Investment disputes are rare, and there have been no major disputes in recent years involving U.S. companies. The mechanism for handling disputes is the judicial system, which is generally open, transparent and effective in enforcing property and contractual rights.
Investment disputes brought against other foreigners by the New Zealand government have been largely due to non-compliance of the investors’ obligations under the OIO Act or their failure to gain OIO approval before making their investment.
Most of New Zealand’s recently enacted FTAs contain Investor-State Dispute Settlement (ISDS) provisions. The new government signaled it will seek to remove ISDS from future FTAs, having secured exemptions with several CPTPP signatories in the form of side letters.
International Commercial Arbitration and Foreign Courts
Arbitrations taking place in New Zealand (including international arbitrations) are governed by the Arbitration Act 1996. The Arbitration Act includes rules based on the United Nations Commission on International Trade Law (UNCITRAL) and its 2006 amendments. Parties to an international arbitration can opt out of some of the rules, but the Arbitration Act provides the default position.
The Arbitration Act also gives effect to the New Zealand government’s obligations under the Protocol on Arbitration Clauses (1923), the Convention on the Execution of Foreign Arbitral Awards (1927), and the Convention on the Recognition and Enforcement of Foreign Arbitral Awards (1958). Obligations under the Washington Convention are administered under the Arbitration (International Investment Disputes) Act 1979 as mentioned previously.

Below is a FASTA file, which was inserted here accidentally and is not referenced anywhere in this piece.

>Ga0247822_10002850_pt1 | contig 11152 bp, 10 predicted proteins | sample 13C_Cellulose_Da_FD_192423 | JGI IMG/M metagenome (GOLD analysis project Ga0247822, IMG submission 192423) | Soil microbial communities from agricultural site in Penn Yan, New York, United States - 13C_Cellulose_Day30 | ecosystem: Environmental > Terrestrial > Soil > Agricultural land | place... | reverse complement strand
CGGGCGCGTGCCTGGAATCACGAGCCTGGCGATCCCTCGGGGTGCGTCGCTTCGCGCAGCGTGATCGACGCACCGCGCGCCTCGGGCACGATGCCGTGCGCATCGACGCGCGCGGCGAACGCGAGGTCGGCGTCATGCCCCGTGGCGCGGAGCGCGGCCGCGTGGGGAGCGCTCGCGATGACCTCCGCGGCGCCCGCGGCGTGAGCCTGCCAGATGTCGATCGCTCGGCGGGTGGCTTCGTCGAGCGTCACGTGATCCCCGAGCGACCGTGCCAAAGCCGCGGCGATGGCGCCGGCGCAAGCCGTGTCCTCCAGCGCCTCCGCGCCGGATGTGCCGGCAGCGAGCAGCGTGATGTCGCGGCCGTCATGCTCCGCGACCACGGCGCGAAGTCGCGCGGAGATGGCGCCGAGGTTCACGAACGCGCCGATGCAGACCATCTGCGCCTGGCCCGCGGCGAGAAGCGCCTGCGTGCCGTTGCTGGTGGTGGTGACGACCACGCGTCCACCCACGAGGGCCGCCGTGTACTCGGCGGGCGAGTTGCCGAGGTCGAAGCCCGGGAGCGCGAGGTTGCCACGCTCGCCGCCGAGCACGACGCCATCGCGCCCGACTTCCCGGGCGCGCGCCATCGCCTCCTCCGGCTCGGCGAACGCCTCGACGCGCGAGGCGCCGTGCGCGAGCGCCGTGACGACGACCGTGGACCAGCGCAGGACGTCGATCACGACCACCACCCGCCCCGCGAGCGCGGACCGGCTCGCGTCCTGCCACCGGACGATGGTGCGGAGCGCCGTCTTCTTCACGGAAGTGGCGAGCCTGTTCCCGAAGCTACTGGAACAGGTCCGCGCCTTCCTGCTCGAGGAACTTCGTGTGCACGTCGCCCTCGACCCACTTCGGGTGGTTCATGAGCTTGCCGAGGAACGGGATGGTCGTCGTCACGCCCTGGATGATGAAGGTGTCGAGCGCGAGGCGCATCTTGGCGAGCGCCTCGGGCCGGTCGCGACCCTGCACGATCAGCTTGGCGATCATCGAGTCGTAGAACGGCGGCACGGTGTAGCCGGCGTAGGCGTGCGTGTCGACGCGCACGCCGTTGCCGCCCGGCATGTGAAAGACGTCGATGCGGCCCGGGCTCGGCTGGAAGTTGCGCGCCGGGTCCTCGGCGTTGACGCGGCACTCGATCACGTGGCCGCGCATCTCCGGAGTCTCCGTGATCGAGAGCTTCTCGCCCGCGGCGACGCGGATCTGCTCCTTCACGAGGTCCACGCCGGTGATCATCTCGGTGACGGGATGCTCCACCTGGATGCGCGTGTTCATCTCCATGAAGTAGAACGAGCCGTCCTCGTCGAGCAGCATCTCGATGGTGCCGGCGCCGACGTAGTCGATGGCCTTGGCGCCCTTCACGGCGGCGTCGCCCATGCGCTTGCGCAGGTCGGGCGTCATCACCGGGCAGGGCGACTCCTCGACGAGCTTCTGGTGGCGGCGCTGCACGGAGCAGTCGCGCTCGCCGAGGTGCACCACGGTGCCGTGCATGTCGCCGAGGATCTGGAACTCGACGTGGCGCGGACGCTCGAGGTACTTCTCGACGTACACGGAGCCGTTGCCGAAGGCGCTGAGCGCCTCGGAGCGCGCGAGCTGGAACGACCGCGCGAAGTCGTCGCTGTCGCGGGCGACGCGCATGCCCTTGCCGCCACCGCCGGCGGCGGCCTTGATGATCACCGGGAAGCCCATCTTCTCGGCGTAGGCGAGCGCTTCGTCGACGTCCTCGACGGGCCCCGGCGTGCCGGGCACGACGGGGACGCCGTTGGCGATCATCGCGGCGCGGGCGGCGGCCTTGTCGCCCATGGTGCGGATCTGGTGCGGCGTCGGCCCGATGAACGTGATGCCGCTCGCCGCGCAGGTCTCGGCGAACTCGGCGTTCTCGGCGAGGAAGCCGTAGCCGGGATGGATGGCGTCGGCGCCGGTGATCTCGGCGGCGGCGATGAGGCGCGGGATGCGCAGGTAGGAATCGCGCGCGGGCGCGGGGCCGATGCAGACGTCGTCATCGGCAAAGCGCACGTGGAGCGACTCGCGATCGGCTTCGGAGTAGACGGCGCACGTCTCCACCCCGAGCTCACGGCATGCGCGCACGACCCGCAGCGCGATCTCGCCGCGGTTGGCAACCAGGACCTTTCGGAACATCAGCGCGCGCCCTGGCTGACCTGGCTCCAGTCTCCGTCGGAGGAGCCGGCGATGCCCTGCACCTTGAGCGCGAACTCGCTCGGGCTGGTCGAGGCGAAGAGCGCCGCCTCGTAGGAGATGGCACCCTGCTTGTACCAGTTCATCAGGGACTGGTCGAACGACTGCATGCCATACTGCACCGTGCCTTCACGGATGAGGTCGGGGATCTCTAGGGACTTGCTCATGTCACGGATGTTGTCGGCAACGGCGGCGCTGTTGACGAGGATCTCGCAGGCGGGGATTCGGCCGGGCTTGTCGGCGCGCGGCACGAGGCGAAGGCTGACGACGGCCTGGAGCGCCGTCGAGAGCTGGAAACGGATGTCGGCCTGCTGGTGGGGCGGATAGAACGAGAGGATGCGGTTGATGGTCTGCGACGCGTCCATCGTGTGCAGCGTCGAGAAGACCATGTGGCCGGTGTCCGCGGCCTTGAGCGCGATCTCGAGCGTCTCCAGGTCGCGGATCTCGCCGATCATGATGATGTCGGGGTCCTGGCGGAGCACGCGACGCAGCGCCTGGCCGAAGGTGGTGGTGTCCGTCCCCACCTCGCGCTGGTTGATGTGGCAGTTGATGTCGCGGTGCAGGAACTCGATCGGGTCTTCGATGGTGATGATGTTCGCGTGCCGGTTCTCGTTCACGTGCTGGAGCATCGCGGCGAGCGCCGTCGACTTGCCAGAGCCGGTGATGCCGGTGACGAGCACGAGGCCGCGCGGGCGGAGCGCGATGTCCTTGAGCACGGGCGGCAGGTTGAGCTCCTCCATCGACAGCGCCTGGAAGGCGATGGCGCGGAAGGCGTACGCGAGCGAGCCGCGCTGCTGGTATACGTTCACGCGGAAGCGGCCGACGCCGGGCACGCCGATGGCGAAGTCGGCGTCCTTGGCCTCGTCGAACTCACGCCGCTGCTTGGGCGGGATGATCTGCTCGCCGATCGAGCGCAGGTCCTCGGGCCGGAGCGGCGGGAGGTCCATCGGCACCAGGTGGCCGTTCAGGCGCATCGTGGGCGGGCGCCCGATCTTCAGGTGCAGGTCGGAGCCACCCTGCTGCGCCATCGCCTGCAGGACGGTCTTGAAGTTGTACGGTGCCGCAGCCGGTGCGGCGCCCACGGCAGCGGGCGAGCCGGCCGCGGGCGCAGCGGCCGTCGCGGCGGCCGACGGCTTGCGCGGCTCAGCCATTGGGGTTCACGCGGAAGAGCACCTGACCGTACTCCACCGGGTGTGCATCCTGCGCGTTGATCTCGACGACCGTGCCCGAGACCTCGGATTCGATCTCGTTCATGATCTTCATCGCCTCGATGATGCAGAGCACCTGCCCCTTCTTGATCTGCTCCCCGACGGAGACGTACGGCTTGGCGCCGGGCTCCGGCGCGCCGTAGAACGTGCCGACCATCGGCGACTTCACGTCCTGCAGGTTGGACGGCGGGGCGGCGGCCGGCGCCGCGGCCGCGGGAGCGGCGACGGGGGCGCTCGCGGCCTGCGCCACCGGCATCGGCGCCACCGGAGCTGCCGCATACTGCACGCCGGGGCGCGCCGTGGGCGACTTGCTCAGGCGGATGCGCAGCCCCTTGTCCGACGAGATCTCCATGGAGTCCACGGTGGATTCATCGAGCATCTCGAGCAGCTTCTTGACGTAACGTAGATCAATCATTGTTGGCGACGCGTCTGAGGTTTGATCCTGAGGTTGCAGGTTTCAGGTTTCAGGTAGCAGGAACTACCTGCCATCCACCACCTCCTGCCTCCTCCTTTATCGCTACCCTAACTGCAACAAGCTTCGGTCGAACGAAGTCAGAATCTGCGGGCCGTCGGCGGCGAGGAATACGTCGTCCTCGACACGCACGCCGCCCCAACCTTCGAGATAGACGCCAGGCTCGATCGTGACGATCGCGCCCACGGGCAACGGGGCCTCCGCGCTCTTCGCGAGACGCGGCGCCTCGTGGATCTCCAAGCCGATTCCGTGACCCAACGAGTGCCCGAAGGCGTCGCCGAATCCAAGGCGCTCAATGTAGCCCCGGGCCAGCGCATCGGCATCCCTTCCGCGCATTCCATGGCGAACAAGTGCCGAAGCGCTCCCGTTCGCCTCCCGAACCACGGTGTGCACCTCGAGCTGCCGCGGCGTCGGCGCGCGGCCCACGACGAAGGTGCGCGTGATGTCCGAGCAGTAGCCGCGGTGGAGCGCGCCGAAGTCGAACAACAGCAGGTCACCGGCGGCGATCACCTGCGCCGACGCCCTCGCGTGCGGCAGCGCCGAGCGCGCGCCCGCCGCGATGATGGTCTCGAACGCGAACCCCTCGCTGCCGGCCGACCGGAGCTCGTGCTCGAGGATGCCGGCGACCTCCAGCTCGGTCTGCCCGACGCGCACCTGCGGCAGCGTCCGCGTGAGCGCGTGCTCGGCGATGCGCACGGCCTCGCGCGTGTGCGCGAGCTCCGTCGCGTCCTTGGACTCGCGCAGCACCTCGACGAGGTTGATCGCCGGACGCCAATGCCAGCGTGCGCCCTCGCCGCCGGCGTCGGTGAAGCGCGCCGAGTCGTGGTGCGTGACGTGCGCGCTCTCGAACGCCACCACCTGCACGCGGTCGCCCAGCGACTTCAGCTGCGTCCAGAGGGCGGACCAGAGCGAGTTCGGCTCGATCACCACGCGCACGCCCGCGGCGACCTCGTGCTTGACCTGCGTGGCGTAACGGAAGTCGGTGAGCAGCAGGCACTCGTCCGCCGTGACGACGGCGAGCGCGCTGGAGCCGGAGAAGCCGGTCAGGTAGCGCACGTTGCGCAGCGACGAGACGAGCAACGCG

The New Zealand Dispute Resolution Centre (NZDRC) is the leading independent, nationwide provider of private commercial, family and relationship dispute resolution services in New Zealand. It also provides international dispute resolution services through its related entity, the New Zealand International Arbitration Centre (NZIAC). The NZDRC is willing to act as an appointing authority, as is the Arbitrators’ and Mediators’ Association of New Zealand (AMINZ).
Forms of dispute resolution available in New Zealand include formal negotiations, mediation, expert determination, court proceedings, arbitration, or a combination of these methods. Arbitration methods include ‘ad hoc,’ which allows the parties to select their arbitrator and agree to a set of rules, or institutional arbitration, which is run according to procedures set by the institution. Institutions recommended by the New Zealand government include the International Chamber of Commerce (ICC), the American Arbitration Association (AAA), and the London Court of International Arbitration (LCIA).